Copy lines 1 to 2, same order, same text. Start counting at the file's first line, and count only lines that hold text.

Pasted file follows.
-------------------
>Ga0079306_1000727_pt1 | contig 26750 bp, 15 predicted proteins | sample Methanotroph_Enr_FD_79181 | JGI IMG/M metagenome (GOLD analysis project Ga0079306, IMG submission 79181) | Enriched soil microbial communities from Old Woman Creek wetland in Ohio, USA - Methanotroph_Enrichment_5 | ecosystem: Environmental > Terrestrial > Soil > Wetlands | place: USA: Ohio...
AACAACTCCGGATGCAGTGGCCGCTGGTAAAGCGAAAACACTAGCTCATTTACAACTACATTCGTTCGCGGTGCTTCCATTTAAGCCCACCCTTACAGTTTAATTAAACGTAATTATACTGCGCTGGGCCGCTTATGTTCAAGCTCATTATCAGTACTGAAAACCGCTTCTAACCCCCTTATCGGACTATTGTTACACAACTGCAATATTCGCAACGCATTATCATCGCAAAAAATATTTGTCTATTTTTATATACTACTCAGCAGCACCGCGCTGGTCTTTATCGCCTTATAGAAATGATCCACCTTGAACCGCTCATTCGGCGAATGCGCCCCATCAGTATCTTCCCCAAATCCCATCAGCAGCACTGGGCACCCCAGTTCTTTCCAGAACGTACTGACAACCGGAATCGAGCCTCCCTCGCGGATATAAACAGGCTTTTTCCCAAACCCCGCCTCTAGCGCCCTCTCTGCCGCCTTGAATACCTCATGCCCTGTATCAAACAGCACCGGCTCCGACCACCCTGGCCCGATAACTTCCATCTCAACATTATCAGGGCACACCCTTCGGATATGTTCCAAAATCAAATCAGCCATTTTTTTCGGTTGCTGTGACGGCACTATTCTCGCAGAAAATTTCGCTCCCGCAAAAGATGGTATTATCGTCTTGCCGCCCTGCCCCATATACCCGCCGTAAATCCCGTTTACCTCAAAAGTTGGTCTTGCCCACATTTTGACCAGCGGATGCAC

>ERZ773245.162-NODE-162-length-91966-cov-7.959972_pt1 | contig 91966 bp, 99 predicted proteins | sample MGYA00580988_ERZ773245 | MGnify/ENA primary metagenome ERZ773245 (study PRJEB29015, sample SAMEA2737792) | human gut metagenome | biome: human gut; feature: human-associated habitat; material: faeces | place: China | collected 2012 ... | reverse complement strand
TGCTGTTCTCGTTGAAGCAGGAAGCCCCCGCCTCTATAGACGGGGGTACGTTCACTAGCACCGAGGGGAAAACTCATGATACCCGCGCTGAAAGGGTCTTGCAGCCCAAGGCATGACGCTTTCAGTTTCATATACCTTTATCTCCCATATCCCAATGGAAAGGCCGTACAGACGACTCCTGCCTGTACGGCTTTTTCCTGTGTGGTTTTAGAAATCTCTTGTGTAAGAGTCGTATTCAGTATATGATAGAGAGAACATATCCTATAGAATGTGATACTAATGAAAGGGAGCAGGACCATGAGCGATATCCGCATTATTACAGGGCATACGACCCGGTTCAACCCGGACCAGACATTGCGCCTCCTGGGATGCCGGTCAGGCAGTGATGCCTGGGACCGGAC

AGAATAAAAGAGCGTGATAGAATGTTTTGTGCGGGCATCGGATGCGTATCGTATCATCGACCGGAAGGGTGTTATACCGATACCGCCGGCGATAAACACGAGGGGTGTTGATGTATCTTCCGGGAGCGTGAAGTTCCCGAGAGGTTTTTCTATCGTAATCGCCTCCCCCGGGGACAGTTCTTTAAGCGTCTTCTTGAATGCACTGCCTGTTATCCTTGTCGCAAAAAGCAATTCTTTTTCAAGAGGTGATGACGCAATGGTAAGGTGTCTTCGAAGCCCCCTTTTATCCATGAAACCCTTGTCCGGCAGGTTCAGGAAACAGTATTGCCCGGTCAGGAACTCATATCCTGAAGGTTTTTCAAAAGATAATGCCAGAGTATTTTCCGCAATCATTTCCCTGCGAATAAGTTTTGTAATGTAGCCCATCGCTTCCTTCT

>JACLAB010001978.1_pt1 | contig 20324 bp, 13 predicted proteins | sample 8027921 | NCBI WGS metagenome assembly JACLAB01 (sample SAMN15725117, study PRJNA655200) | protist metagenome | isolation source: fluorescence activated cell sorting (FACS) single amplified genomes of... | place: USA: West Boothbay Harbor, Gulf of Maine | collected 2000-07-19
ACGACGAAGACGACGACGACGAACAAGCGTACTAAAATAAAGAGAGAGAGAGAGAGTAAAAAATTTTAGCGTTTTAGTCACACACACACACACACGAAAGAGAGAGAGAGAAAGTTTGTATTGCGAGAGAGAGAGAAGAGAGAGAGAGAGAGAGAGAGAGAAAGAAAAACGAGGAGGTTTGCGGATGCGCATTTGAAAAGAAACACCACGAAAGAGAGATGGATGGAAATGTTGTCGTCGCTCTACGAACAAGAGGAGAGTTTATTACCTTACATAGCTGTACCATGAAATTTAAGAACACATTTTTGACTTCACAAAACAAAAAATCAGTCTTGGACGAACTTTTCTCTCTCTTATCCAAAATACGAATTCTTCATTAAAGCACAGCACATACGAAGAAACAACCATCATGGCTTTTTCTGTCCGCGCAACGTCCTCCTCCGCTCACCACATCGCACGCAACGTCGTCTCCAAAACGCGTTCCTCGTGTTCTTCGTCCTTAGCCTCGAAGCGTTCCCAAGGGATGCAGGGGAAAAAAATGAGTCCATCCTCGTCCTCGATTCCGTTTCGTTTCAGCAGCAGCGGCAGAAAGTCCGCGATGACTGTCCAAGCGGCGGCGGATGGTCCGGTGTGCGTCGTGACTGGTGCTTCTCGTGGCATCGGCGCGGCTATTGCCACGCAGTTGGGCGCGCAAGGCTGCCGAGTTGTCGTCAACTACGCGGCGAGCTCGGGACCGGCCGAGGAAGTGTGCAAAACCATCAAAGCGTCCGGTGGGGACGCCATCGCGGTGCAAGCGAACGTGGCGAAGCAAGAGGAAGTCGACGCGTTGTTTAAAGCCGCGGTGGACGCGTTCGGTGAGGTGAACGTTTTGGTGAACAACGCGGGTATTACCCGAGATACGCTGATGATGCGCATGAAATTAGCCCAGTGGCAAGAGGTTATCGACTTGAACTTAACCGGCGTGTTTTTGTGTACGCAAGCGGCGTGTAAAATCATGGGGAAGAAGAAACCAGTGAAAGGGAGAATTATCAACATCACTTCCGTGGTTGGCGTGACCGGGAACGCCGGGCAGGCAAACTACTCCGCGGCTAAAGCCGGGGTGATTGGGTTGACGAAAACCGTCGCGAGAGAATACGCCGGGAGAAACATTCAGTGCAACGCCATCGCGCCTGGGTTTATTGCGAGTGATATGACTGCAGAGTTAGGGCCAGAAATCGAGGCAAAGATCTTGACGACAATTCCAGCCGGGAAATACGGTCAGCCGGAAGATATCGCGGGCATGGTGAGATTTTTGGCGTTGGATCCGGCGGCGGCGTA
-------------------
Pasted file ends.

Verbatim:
>Ga0079306_1000727_pt1 | contig 26750 bp, 15 predicted proteins | sample Methanotroph_Enr_FD_79181 | JGI IMG/M metagenome (GOLD analysis project Ga0079306, IMG submission 79181) | Enriched soil microbial communities from Old Woman Creek wetland in Ohio, USA - Methanotroph_Enrichment_5 | ecosystem: Environmental > Terrestrial > Soil > Wetlands | place: USA: Ohio...
AACAACTCCGGATGCAGTGGCCGCTGGTAAAGCGAAAACACTAGCTCATTTACAACTACATTCGTTCGCGGTGCTTCCATTTAAGCCCACCCTTACAGTTTAATTAAACGTAATTATACTGCGCTGGGCCGCTTATGTTCAAGCTCATTATCAGTACTGAAAACCGCTTCTAACCCCCTTATCGGACTATTGTTACACAACTGCAATATTCGCAACGCATTATCATCGCAAAAAATATTTGTCTATTTTTATATACTACTCAGCAGCACCGCGCTGGTCTTTATCGCCTTATAGAAATGATCCACCTTGAACCGCTCATTCGGCGAATGCGCCCCATCAGTATCTTCCCCAAATCCCATCAGCAGCACTGGGCACCCCAGTTCTTTCCAGAACGTACTGACAACCGGAATCGAGCCTCCCTCGCGGATATAAACAGGCTTTTTCCCAAACCCCGCCTCTAGCGCCCTCTCTGCCGCCTTGAATACCTCATGCCCTGTATCAAACAGCACCGGCTCCGACCACCCTGGCCCGATAACTTCCATCTCAACATTATCAGGGCACACCCTTCGGATATGTTCCAAAATCAAATCAGCCATTTTTTTCGGTTGCTGTGACGGCACTATTCTCGCAGAAAATTTCGCTCCCGCAAAAGATGGTATTATCGTCTTGCCGCCCTGCCCCATATACCCGCCGTAAATCCCGTTTACCTCAAAAGTTGGTCTTGCCCACATTTTGACCAGCGGATGCAC